2. I could get angry: curse our dog for getting old, get mad at myself that I was so stupid I couldn’t figure out how to make things better for her, resent the vet for not “fixing” our pet, etc.
  3. I could be fearful: about the harm being done to our dog (physically and psychologically), that the situation would repeat itself and I would never have peace in my home again, etc.
  4. I could try avoidance: clamp a pillow over my head and try to shut everything out; lock the dog out of the room; make my husband deal with the pup and let me sleep in peace; etc.

And so on.

Much to my surprise, I found myself meditating.  The type of meditation I practice is all about noting what is going on in the present moment, and then simply accepting it exactly as it is.  No fixing, no changing, no reacting – simply notice, and accept.  Notice, and accept.  Notice, and accept.  Without even “choosing” to meditate, at 2 am I found myself breathing calmly, saying to myself, “Hmm, the puppy is really shaking.  But I’ve done what I can, so just breathe. But man, I’m going to be so tired tomorrow!  But tomorrow isn’t here yet, so just relax and breathe.  But when will this dog stop already?  I suppose she will stop whenever she stops; clearly I can’t make her stop, so just breathe.  But the vet should be able to fix this!  But the vet is asleep right now, so just let go and breathe.  But what if the dog behaves like this again tomorrow night?  I’ll never have another full night of sleep in my life!  But this is tonight, not tomorrow night, so just come back to now and breathe.  But this dog is driving me insane!  But she’s not doing any of this to be annoying, she’s just old and scared, so have compassion and just breathe.”  And on, and on; having thoughts (because the mind always thinks), but letting go of those thoughts as best I could, and returning to the present moment of my breath, over, and over, and over, and over, and over again.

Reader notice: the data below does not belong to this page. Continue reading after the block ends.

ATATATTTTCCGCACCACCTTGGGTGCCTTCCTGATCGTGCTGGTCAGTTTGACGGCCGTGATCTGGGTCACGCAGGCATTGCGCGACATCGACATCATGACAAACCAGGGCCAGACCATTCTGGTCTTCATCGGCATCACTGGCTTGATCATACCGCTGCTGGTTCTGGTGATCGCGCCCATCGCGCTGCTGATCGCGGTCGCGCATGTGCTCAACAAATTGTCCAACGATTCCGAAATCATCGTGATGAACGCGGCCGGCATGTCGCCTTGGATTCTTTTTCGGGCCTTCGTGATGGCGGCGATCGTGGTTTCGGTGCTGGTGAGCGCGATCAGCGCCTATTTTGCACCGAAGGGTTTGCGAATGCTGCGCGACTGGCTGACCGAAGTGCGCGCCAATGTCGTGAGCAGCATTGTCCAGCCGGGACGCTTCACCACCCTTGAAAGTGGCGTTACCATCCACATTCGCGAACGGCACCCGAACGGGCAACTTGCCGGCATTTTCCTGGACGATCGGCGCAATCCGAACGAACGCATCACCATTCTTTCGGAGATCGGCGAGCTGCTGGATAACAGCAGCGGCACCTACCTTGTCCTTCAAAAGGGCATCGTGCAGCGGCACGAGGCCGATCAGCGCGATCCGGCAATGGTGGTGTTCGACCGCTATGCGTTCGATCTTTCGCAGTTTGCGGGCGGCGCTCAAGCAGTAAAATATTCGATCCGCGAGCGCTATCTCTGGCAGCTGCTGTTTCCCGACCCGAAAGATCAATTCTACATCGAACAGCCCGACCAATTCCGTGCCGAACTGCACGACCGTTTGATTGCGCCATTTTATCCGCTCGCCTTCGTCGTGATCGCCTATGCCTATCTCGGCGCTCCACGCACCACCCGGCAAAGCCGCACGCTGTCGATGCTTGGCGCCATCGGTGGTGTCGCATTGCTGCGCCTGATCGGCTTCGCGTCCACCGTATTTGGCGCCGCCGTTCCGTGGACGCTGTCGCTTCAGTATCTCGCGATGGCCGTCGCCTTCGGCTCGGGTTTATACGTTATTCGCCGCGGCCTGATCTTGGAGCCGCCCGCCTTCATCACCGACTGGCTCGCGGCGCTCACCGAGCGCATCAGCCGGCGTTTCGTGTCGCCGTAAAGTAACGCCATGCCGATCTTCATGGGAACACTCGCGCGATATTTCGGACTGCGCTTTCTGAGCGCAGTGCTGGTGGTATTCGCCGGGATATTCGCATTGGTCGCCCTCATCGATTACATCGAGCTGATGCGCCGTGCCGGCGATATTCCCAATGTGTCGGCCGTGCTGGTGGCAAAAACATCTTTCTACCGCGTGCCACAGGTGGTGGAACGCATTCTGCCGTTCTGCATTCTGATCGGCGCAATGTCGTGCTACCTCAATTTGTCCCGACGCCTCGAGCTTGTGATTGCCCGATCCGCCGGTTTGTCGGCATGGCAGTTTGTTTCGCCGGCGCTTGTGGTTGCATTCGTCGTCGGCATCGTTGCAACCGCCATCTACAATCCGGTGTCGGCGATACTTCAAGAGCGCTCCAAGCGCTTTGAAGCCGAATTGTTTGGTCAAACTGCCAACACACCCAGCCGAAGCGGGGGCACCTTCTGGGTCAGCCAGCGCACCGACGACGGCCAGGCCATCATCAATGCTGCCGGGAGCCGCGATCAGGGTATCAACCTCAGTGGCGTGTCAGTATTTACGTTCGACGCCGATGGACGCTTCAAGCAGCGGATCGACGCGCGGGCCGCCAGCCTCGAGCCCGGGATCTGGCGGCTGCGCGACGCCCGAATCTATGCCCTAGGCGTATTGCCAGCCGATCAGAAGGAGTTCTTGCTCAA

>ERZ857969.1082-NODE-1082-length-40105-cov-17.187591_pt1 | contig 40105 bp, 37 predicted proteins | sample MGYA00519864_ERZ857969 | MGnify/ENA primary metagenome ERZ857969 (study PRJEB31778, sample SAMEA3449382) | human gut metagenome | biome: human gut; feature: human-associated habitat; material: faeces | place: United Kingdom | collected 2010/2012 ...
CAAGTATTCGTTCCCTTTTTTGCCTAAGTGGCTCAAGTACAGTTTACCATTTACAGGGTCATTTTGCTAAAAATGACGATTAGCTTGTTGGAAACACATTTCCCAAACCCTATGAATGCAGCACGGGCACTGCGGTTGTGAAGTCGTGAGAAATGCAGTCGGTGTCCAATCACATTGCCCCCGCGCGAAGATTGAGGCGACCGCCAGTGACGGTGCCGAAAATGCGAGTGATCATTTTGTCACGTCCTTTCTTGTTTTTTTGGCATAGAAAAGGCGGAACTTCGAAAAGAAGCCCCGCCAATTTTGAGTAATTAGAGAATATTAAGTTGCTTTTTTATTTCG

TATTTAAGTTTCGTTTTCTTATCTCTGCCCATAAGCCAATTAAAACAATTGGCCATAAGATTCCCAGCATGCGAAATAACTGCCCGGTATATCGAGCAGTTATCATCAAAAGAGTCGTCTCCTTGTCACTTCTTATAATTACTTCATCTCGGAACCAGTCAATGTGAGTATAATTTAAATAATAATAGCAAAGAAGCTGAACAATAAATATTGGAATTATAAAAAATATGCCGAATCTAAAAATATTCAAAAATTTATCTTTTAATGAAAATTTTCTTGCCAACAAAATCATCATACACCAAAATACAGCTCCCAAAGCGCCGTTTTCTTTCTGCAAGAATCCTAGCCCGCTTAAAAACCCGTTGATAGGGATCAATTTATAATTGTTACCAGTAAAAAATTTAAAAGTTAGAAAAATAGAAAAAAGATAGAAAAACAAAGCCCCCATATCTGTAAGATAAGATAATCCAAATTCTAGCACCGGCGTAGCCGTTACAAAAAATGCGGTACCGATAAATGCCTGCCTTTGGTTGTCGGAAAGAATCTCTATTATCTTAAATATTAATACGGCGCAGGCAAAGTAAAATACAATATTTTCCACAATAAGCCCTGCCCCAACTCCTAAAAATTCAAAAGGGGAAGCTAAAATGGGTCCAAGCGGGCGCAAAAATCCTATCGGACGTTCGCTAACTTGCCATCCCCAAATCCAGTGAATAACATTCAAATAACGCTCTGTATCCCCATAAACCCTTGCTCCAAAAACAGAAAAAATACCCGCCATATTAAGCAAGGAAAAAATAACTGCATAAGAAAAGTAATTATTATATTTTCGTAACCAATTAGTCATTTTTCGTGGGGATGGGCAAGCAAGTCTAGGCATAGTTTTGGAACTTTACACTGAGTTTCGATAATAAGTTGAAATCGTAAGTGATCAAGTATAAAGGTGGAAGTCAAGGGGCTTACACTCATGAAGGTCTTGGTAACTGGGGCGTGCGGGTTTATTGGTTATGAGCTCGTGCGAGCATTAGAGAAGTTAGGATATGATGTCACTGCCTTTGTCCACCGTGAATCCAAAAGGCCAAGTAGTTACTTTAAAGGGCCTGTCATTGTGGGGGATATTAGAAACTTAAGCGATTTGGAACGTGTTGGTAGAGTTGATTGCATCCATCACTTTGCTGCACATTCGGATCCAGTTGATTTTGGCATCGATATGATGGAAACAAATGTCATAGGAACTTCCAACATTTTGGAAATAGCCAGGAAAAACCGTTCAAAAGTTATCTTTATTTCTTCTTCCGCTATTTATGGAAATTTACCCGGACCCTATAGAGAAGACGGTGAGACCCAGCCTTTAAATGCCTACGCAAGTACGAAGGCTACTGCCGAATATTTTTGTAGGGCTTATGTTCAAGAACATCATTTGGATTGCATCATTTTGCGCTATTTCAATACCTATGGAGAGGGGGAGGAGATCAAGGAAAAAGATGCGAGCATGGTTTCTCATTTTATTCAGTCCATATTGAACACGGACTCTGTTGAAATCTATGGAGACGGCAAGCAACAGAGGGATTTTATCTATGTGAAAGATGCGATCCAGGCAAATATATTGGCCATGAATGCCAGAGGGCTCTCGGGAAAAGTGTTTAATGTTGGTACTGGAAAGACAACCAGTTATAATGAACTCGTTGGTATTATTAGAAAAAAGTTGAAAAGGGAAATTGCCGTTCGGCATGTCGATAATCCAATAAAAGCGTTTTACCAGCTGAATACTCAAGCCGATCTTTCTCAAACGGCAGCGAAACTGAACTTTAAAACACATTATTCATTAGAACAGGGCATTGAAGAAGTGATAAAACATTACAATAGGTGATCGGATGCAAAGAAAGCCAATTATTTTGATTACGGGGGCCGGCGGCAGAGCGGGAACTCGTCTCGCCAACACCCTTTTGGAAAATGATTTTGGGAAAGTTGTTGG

Interestingly, I didn’t consciously choose to do any of this.  After six months of daily meditation practice, apparently my mind is slowly integrating the habits I am forming “on the cushion” into other areas of my every day life.  It was only after several minutes in bed, releasing thoughts and breathing, that I noticed, “Hey, I’m meditating!  How cool is that?!”

If you have any experience with “unexpected meditation”, or dogs who are fearful, or older dogs, or just want to say “hello” and/or offer encouragement, feel free to leave a comment.  : )

Stef